Hillzula

Discussion in 'ESEE KNIVES' started by Core Knife Co., Mar 7, 2011.

  1. basb

    basb

    897
    Apr 27, 2010
    Now thats a good sign!
     
  2. jpadia

    jpadia KnifeMaker / Craftsman / Service Provider Knifemaker / Craftsman / Service Provider

    297
    Oct 15, 2010
    I've been intently following your WIP at the Bladesmith Q&A forum and gotta say it turned out great! I look at all the work it takes just to make a handle and boy is it intimidating to start from chunk of metal. I have yet to make that jump. Anyway, great knife and don't ever sell it!
     
  3. GRIM 62

    GRIM 62

    Mar 29, 2009
    I think it's awesome,great job!:thumbup::thumbup:
     
  4. Inkedshooter

    Inkedshooter

    310
    Dec 28, 2010
    Very cool!! I was starting to wonder if any of the members here, besides the knife makers, have gotten the erge to take a shot at making their own knife. It's a longer process than you think. It also gives you more respect to the knife makers out there that do it for a living. Looking forward to seeing more pics and maybe a sheath to go with the new knife??
     
  5. R.A.T.

    R.A.T. Randall's Adventure & Training

    Feb 4, 2004
    But i don't want a knife made on good equipment. I like that one.
     
  6. Core Knife Co.

    Core Knife Co.

    Apr 8, 2009
    That's what I said!

    Originally Posted by MHill

    I'll make a promise to you however, if I ever do get to a point where I can afford some real equipment and am able to make a better quality knife. I'll give you this first one. Why? Because I love my Izula and I appreciate everything you and Mike do around here for t he community.
     
  7. orchunter93

    orchunter93 Gold Member Gold Member

    643
    Oct 4, 2010
    great first attempt! i know my first...actual forging turned out pretty darn bad, but i wasn't too upset since it was a first
     
  8. Inkedshooter

    Inkedshooter

    310
    Dec 28, 2010
    Some real nice knives are made one at a time by hand. You do not need alot of fancy equipment to make them. Unless you wanted to make a living from making knives. Being your first knife, you can tell you put some time into it. I say stick with the files and hand sanders.... Or maybe get a small bench/belt sander. Belts are cheap and materials are easy to find.
     
  9. R.A.T.

    R.A.T. Randall's Adventure & Training

    Feb 4, 2004
    I interpreted that as the first one off the new equipment, not the one you posted here.
     
  10. R.A.T.

    R.A.T. Randall's Adventure & Training

    Feb 4, 2004
    See, you need to trade that to me for about 5 new Izulas :)
     
  11. nutnfancyfan

    nutnfancyfan

    518
    Nov 30, 2009
    wow thats really impressive, and thats your first knife?!:eek: thats amazing. your skill looks to almost equal that of several makers that ive seen who do this full time. i truly think you could have a future as a knife maker
     
  12. The Government

    The Government

    Aug 21, 2009
    :eek:

    If you can do that with a file, consider what you could accomplish with machines.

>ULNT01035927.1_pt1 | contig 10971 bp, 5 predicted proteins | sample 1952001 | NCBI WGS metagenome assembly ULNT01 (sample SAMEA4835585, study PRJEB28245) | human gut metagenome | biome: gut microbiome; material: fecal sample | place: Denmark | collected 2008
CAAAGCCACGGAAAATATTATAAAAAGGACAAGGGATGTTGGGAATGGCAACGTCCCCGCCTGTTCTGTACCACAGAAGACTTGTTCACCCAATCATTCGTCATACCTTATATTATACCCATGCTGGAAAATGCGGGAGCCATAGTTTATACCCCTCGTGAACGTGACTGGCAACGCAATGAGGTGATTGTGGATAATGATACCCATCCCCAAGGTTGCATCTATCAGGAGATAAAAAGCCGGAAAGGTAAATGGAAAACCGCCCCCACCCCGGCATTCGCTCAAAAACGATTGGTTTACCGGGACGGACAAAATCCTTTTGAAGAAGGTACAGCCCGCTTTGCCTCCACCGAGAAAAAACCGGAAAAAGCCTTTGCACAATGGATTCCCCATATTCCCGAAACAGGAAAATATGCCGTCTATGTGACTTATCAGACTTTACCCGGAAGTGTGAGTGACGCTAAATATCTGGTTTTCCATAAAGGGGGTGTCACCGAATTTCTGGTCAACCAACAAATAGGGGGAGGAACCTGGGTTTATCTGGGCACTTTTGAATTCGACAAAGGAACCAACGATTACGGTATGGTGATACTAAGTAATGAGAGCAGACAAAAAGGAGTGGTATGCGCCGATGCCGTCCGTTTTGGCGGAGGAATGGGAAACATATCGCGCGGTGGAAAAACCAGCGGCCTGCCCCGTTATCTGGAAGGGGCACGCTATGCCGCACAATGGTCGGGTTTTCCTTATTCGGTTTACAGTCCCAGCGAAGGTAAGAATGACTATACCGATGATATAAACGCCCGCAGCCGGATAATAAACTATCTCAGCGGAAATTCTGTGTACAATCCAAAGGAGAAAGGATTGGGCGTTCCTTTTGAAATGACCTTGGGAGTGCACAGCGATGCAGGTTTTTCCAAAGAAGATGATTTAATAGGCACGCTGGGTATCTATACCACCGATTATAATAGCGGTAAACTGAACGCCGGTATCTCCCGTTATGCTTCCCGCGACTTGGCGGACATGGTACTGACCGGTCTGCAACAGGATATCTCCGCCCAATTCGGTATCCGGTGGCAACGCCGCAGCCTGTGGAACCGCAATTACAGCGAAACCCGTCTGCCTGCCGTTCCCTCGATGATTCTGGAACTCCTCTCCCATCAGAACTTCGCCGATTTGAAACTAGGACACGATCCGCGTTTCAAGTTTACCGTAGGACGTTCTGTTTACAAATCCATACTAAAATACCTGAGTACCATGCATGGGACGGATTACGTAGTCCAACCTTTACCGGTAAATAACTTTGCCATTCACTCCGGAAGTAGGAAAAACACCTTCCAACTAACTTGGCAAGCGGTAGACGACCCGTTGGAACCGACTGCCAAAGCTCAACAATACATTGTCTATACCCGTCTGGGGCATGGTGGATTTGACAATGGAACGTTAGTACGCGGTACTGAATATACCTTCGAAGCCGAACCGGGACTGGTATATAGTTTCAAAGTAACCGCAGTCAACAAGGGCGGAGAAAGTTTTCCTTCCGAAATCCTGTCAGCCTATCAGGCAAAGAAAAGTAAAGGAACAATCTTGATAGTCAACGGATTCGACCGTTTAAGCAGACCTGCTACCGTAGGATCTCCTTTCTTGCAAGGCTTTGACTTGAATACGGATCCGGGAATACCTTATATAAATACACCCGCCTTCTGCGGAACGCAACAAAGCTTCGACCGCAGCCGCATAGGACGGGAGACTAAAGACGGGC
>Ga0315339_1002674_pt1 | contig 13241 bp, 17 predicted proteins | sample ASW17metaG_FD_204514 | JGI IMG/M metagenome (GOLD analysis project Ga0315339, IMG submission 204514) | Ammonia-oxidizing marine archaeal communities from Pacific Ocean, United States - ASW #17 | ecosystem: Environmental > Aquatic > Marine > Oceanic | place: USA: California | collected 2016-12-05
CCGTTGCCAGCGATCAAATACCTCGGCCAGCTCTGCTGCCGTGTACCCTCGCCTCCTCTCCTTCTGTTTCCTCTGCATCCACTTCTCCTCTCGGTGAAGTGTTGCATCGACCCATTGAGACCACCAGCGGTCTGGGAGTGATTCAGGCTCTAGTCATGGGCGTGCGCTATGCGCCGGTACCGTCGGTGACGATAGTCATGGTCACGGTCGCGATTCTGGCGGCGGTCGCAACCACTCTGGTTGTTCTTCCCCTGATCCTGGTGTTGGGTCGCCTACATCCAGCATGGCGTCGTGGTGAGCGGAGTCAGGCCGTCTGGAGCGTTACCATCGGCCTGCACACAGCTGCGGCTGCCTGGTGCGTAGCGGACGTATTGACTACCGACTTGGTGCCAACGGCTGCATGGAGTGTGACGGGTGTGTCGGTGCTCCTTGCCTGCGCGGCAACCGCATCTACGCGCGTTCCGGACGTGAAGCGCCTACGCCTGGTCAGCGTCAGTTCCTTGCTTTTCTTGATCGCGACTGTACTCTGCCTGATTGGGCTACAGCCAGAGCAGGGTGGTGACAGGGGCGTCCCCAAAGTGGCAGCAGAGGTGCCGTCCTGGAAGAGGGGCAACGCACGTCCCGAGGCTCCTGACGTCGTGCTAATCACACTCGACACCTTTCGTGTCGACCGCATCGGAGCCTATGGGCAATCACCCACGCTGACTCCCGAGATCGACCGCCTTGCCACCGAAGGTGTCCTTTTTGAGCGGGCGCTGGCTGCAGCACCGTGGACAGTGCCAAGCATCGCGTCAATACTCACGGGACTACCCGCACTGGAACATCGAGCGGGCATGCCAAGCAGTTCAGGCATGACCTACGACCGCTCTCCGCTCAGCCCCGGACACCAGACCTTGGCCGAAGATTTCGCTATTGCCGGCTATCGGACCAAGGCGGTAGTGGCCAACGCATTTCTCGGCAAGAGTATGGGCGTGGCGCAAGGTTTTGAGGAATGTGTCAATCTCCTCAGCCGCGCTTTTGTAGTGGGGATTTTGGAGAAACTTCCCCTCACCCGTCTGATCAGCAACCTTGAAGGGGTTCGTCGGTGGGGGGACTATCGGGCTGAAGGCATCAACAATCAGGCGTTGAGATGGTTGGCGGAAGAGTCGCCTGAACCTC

Very nice work:thumbup::cool:
     
  13. Anglewood

    Anglewood

    72
    Jan 7, 2007
    I must concur with what everyone else is saying, that is some seriously nice work. Great job on your first knife!

    -Connor
     
  14. Cash427

    Cash427

    611
    Mar 27, 2009
    Do it.....:thumbup:
     
  15. matthewdanger

    matthewdanger

    Jan 29, 2003
    Nice work. It looks amazing considering you worked the grind with files! That knife has more character than any that could be made with the proper tools. I shudder to think how long it must have taken you to full convex .25" stock with a hand file.

    I think its worth more than 5 Izulas. :)
     
  16. sheriff125

    sheriff125

    268
    Jun 3, 2010
    on behalf of my client he would part with his prototype for $100,000 which he would give his agent (me) 20% :D
     
  17. Core Knife Co.

    Core Knife Co.

    Apr 8, 2009
    I see how you interpreted it that way now. I promise though. After I skin a deer with it and make number 2, this one is yours, as a gift.

    I really want to learn how to jig and dye bone. While I'm saving coin for a belt grinder, I'm going to take a drive over to Eastern Washington and visit "Dead Cattle Canyon" and pick up a bag of cow chin bone.
     
  18. 1066vik

    1066vik Gold Member Gold Member

    Nov 28, 2009
    nice job - you do the jigging with a dremel or drill press?
     
  19. Decklin

    Decklin

    436
    Oct 19, 2010
    Nice work, turned out really good. I love the look of it.
     
  20. NaturalMystic

    NaturalMystic

    May 24, 2006
    Great job Michael, and a great story too! I don't know how old you are but down the road you can tell your grandkids you made that knife by hand, with some inspiration from the Izula, and one of the Izula's creators was so impressed that he wanted to buy it from you, or trade it for more Izulas! Don't get much better than that!

    Also, good luck getting back to work. I've had my fair share of lay-offs. EDIT: I was looking at the pics again and besides the shape, and the challenges you faced making it, I really like it because it it oozes character. Again, very well done for a first attempt. You should be proud; I know I would be if I made something like that.
     

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